Sources used on this website are either primary or secondary.
Primary sources are always preferable and have the most reliable information because they’re original and directly referenced.
Scientific abstracts and data are good examples of primary sources.
Secondary sources are weaker because they usually consist of opinions or articles that give no sources of their own.
Sometimes they refer to primary sources.
When I use secondary sources, most are those with some authority, such as veterinarian or cat behaviorist books and articles.
List of Sources
“Ancestor” – definition of ancestor by The Free Dictionary
“Appropriate – Definition & Meaning” – Merriam-Webster
“Canned or Dry Food: Which is Better for Cats?” (skeptvet.com). September 3, 2019
“The Carnivore Connection to Nutrition in Cats” by Debra L. Zoran, DVM, PhD, DACVIM, Timely Topics in Nutrition, JAVMA, Vol. 221 No. 11, Dec 1, 2002
“Commercial vs Homemade Cat Diets: What you need to know” by Cecilia Villaverde, Marge Chandler, PubMed (nih.gov), May 2022
“Evaluation of cats fed vegetarian diets and attitudes of their caregivers” by Lorelei A Wakefield, Frances S Shofer, Kathryn E Michel, J Am Vet Med Assoc, July 1, 2006 (PubMed – nih.gov)
“Evaluation of recipes for home-prepared diets for dogs and cats with chronic kidney disease” by Jennifer A Larsen, Elizabeth M Parks, Cailin R Heinze, Andrea J Fascetti – J Am Vet Med Assoc, March 1, 2012, PubMed (nih.gov)
“Freeze-Dried Cat Food” by Ellen Malmanger, DVM, PetMD, January 19, 2021
“Homemade Kitten Milk Formula Recipes“, by Franny Syufy, The SprucePets, February 7, 2022
“How Much Raw Food to Feed a Cat? Check our Raw Feeding Guides“, pawesomecats.com, Updated October 7, 2020
“How to… Advise clients about raw feeding dogs and cats” by Andrew Wales, Joanna Lawes. Robert Davies, BSAVA Companion, August 2019
“Humans are Omnivores“, Vegetarianism in a Nutshell, adapted from a talk by John McArdle, Ph.D., first published May/June 1991 in Vegetarian Journal
“Increased dietary moisture is beneficial for urinary tract health in cats” by Dr. Abigail Stevenson, WALTHAM Centre for Pet Nutrition, Oct 13, 2011
“Nutrition & Nutritional Disorders” – Veterinary Pediatrics: Dogs and Cats from Birth to Six Months by Johnny D. Hoskins, DVM, PhD, Professor, Veterinary Clinical Medicine, Louisiana State University, School of Veterinary Medicine, W.B. Saunders Company, a Division of Harcourt Brace & Company, Philadelphia, PA, 1995, 2nd edition, pp. 511-524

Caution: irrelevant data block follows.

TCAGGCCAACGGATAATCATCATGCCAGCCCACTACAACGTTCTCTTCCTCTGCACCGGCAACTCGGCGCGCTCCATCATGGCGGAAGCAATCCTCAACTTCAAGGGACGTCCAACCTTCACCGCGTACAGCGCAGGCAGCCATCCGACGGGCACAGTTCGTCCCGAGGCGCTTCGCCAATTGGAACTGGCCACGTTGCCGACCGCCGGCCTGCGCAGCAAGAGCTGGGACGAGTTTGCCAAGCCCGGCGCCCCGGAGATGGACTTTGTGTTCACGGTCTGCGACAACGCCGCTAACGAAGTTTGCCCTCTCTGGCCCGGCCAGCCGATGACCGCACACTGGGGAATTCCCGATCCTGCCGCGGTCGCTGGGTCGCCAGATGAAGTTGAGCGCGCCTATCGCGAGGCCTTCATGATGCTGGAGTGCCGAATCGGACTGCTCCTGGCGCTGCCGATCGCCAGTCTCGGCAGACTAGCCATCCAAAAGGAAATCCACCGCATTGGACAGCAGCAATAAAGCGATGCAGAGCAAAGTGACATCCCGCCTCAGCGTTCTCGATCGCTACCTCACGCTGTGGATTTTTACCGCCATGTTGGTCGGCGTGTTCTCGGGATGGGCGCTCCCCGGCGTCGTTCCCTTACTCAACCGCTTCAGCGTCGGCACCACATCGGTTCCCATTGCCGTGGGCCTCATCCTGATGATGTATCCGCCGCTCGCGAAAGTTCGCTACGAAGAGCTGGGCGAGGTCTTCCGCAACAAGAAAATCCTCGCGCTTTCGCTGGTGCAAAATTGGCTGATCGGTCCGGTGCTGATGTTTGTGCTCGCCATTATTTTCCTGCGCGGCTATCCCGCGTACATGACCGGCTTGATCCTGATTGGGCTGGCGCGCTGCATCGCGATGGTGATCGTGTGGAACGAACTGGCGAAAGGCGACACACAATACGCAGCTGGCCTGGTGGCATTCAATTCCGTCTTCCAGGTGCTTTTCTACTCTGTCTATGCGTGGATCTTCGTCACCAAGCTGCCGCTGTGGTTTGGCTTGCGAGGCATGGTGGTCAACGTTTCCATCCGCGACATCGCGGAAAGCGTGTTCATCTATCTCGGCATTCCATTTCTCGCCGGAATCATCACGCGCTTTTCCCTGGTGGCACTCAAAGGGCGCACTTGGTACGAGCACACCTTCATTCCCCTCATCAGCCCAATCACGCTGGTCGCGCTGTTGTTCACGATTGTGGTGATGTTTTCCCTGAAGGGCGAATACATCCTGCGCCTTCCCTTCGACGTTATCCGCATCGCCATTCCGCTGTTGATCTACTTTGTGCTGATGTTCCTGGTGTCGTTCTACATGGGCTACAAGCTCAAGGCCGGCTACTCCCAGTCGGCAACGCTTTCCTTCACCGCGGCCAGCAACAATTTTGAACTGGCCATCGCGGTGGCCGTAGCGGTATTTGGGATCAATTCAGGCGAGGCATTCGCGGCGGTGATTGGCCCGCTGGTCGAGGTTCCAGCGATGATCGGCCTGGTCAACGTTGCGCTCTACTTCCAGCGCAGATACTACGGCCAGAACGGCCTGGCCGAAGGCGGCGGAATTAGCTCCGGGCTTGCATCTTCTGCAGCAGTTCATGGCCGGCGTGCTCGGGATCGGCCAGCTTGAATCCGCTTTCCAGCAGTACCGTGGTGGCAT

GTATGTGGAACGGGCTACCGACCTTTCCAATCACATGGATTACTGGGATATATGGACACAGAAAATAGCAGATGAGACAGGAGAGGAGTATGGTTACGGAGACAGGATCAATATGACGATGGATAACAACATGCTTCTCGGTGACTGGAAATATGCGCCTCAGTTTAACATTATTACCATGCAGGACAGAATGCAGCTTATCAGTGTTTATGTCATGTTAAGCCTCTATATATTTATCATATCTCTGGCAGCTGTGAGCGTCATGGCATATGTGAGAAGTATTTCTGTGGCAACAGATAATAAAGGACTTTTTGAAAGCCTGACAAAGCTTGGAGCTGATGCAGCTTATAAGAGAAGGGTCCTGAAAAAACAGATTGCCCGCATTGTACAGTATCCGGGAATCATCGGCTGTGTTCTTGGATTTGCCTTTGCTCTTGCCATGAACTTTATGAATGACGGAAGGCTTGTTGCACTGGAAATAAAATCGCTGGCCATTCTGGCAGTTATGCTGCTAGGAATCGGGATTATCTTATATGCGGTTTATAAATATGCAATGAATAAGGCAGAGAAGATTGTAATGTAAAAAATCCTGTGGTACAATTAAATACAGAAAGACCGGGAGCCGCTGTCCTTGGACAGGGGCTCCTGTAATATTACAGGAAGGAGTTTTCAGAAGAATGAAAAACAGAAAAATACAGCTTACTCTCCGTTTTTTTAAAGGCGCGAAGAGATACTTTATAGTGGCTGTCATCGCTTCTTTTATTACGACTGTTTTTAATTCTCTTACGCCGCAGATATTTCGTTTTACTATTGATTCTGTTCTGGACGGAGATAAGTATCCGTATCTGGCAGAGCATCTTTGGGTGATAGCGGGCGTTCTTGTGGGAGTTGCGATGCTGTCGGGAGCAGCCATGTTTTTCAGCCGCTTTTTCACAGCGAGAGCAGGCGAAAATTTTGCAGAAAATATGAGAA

“Raw Cat Food Calculator How Much to Feed and Cost of Raw” by Jess and Jericho, Published March 4, 2021, Updated May 8, 2022
“Raw Cat Food Diets” by Jennifer Coates, DVM, PetMD. January 19, 2021
“Raw Cat Food Ratios and Percentages for a Healthy Feline Diet”, kittyhealth.org
“Raw diets for dogs and cats: a review, with particular reference to microbiological hazards” by R. H. Davies, J. R. Lawes, A. D. Wales, Journal of Small Animal Practice, Wiley Online Library, April 26, 2019
“Raw Feeding Veterinary Society” (rfvs.info)
“Raw meat-based diets for companion animals: a potential source of transmission of pathogenic and antimicrobial-resistant Enterobacteriaceae” by Magdalena Nüesch-Inderbinen, Andrea Treier, Katrin Zurfluh and Roger Stephan, Royal Society Open Science, October 16, 2019
“Raw, Refrigerated, and Dry Pet Foods“, Anasazi Animal Clinic (anasazivet.com), January 25, 2022
“Raw Revisited: Recent Research” by Caitlin Marie, Doc of All Trades, July 8, 2021
“Salmonella bacteriuria in a cat fed a Salmonella-contaminated diet” by Erika Fauth, Lisa M Freeman, Lilian Cornjeo, Jessica E Markovich, Nicol Janecko, J Scott Weese, Journal of the American Veterinary Medicine Association, Sept 1, 2015
“Salmonella Infection in Cats“, PetMD
“Septicemic salmonellosis in two cats fed a raw-meat diet” by Shane L Stiver, Kendall S Frazier, Michael J Mauel, Eloise L Styer, Journal of the American Animal Hospital Association, Nov-Dec 2003
“Should You Feed Your Cat a Raw Diet?” by Jenna Stregowski, The Spruce Pets, Updated on 02/09/22
“Species” – Wikipedia”
“Species Appropriate Diet” – Thomas Tails – Crystal Lake Natural Dog and Cat Food
“Tales from the Trenches: Feeding Kittens a Raw Diet” by Robin A.F. Olson, Feline Nutrition Foundation™, February 25, 2019
“What’s natural?“, Understanding Science, University of California-Berkeley
“Whole Prey – Raw Feeding Guide for Dogs & Cats” (perfectlyrawsome.com)
“Why It’s Time Veterinarians Accept This Feeding Trend: Homemade Diets: Benefits, Potential Drawbacks, Best Practices” by Dr. Donna Raditic and Analysis by Dr. Karen Shaw Becker (mercola.com), May 10, 2020
Updated November 15, 2023